THE regulation and supervision of Tanzania’s banking and finance sector has profoundly changed over the past three decades of globalization, internationalization and demographic change.
Banking business is more complex and becoming increasingly challenging to analyze. Technological innovations like Vodacom’s M-PESA have undergone explosive growth, unequivocally enabling Tanzanians to move money from bank accounts to mobile money accounts and vice-versa.
As a result, it’s not enough anymore to develop a suite of banking sector regulation and supervision around fairly modest compliance laws, rules and standards.
Contemporary banking regulation and supervision frameworks are implemented in a discretionary or characteristically judgmental way, rather than by mechanically applying rules or treating rules as rigid.
Central banks, therefore, need to understand the risks run by banks, monitor these risks and be prudent to prevent those risks from unfolding greatly.
The legislation under which Tanzania’s central bank, the Bank of Tanzania (BOT), operates must echo this need. It must also give the BOT proper discretion to take supervisory action that the BOT deems crucial to protect depositors, public resources and fiduciary contract integrity.
In fact, the Basel Committee on Banking Supervision (BCBS) issued a document, “Supervisory Guidance on Dealing with Weak Banks,” in which it notes that legislation is mostly rules-based, although it’s also helpful if legislation allows central banks to take discretional action.
This means that the BOT must have the legal authority, practical knowledge and enthusiasm to exercise judgment and make decisions based on a purposeful, reflective and careful analysis of facts that do not normally present really clear answers.
Auspiciously, Tanzania has followed this advice as banking legislation in the country has given the BOT huge discretion to exercise judgment and to make critical decisions based on its analysis of rather open-ended legal notions.
The Banking and Financial Institutions Act, 2006 (the “BFI Act”) contains wide, discretionary terms e.g. “sound financing”, “unsafe or unsound practices”, “unsound manner”, and “adequate and efficient internal control system”, etc.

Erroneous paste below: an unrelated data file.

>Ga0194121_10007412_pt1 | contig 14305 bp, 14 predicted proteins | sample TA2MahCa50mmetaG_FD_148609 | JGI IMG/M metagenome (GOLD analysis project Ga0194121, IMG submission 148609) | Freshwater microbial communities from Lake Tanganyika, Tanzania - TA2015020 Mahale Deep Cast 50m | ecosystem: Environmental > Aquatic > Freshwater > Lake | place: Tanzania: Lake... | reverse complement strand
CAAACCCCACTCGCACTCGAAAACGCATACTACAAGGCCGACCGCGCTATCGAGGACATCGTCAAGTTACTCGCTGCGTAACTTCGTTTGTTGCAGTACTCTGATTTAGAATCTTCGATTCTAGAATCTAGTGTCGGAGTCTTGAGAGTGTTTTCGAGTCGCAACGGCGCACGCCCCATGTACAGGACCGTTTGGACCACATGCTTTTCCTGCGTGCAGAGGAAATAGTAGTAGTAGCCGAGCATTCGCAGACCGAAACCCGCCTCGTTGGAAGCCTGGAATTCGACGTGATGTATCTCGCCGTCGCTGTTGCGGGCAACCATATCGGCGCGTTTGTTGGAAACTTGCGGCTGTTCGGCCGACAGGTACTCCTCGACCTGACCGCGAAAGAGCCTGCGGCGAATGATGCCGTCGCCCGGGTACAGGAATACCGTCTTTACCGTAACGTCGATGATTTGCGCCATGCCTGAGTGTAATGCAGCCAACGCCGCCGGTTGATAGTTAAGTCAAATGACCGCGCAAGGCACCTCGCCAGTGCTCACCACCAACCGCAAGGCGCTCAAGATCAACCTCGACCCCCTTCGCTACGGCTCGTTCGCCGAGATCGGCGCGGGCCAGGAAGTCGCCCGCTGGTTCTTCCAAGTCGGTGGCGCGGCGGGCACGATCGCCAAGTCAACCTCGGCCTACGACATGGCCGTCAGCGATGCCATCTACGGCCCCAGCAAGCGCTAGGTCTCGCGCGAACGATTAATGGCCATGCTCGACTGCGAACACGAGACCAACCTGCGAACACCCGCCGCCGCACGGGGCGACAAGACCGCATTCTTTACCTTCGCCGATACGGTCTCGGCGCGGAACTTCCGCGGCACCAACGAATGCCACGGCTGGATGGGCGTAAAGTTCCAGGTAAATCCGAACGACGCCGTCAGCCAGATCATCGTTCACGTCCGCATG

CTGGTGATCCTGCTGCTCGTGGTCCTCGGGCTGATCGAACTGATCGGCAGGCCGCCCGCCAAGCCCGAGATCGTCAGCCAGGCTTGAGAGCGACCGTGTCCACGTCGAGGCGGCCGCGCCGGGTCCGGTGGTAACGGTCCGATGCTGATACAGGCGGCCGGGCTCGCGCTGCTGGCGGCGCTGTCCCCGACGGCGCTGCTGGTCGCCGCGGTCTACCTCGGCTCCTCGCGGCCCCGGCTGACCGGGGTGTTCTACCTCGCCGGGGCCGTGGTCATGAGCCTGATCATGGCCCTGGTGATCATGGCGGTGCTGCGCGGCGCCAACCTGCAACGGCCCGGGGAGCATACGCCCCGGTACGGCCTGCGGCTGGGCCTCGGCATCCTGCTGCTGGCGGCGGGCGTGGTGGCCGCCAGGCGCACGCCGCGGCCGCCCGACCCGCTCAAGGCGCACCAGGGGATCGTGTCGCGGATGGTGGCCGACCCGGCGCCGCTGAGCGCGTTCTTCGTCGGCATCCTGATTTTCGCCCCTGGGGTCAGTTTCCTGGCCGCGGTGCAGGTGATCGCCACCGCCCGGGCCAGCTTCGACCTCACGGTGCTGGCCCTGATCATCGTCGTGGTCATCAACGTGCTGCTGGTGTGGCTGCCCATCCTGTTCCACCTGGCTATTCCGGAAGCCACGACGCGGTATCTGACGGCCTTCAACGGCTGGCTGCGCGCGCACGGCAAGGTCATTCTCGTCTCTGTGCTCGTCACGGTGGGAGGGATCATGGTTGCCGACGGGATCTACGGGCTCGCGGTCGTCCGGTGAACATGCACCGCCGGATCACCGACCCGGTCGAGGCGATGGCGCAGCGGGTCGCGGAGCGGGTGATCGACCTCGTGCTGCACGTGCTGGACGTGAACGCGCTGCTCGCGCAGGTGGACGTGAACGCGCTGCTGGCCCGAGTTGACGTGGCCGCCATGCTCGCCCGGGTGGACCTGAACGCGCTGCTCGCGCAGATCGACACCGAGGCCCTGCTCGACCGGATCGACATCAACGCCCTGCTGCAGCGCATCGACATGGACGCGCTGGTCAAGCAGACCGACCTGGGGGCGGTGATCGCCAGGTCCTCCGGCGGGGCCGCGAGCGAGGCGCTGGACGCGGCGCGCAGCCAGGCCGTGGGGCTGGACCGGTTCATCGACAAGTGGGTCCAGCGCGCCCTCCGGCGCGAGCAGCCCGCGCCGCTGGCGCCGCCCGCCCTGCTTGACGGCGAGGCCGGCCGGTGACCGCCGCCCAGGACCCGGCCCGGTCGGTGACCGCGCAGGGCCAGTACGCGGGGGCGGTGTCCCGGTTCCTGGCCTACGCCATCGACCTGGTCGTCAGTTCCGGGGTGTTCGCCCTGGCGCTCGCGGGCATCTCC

The BOT interprets and applies these terms in reaching its decisions on banking supervision as, for example, when the BOT places a bank under statutory management, or closes a bank from a strategic investor country like the United Kingdom, India, China, South Africa or Kenya.
Such decisions could have widespread and irreversible impacts on Tanzania’s currency, financial stability, market sentiment and foreign relations.
The BOT, however, enjoys protection as 69 of the BFI Act explicitly provides immunity from liability of “any member of the board of directors of the [BOT] or its employees for or in respect of any act or thing done or omitted to be done in good faith in the exercise or purported exercise of powers as are conferred under the [BFI] Act.”
Most actions of central banks are immensely powerful. Yet, banks in Tanzania have no institutionalized right of appeal against decisions of the BOT regarding, for instance, imposition of administrative sanctions.
The “Right to be Heard” (a principle of natural justice expressed in the Latin maxim audi alteram partem) by a bank or financial institution which may be adversely affected by a decision of the BOT calls for the establishment of a financial services appeals tribunal, where any bank aggrieved by a decision of the BOT would lodge an appeal against that decision; with a further right of appeal lying to the High Court of Tanzania on any substantial question of law.
It’s so true that the field of banking regulation and supervision is very technical and requires the use of specialized knowledge and expertise; and the analysis of data from the legal, economic, financial and accounting fields.
Members of the appeals tribunal would be drawn from these fields and be competent to carry out such analyses and to provide expert conclusions from facts.
Taking note of the wide, discretionary language of Tanzania’s banking legislation; disputes to be filed with the appeals tribunal would most likely concern the BOT’s analysis and interpretation of facts and its conclusion under such legislation.
Hence, annulment powers over supervisory decisions of the BOT would not be vested in the tribunal. Instead, the tribunal would be conferred with the power to affirm, vary, substitute decisions of the BOT, or remit a matter back to the BOT for further consideration.
Countries such as Ireland have benefited from the institutionalization of the right of appeal—as seen in the Irish Financial Services Appeals Tribunal—especially in the spheres of financial system stability, welfare economics and resource allocation.
The improved financial stability would support banks to assume risks and increase access to debt financing for start-up and growth of businesses, unhindered by a takeover looming large on the horizon in the absence of an appeals tribunal.
Reining in on this danger and increasing access to debt financing would, in turn, spur growth in the Tanzanian economy, open up new opportunities, create jobs and increase wealth circulation in the country. This is the substratum of transforming the economy to a middle-income status as envisaged by the Tanzania Development Vision 2025, which must suffuse the decisions of the BOT.
Ultimately, however, a nod from the President of the United Republic of Tanzania, who, by virtue of section 8(1) and (3) and 14(1) of the BOT Act, appoints and determines the salaries and allowances including retirement allowances of the Governor and the Deputy Governors of the BOT, is crucial for the institutionalization of a financial services appeals tribunal for Tanzania.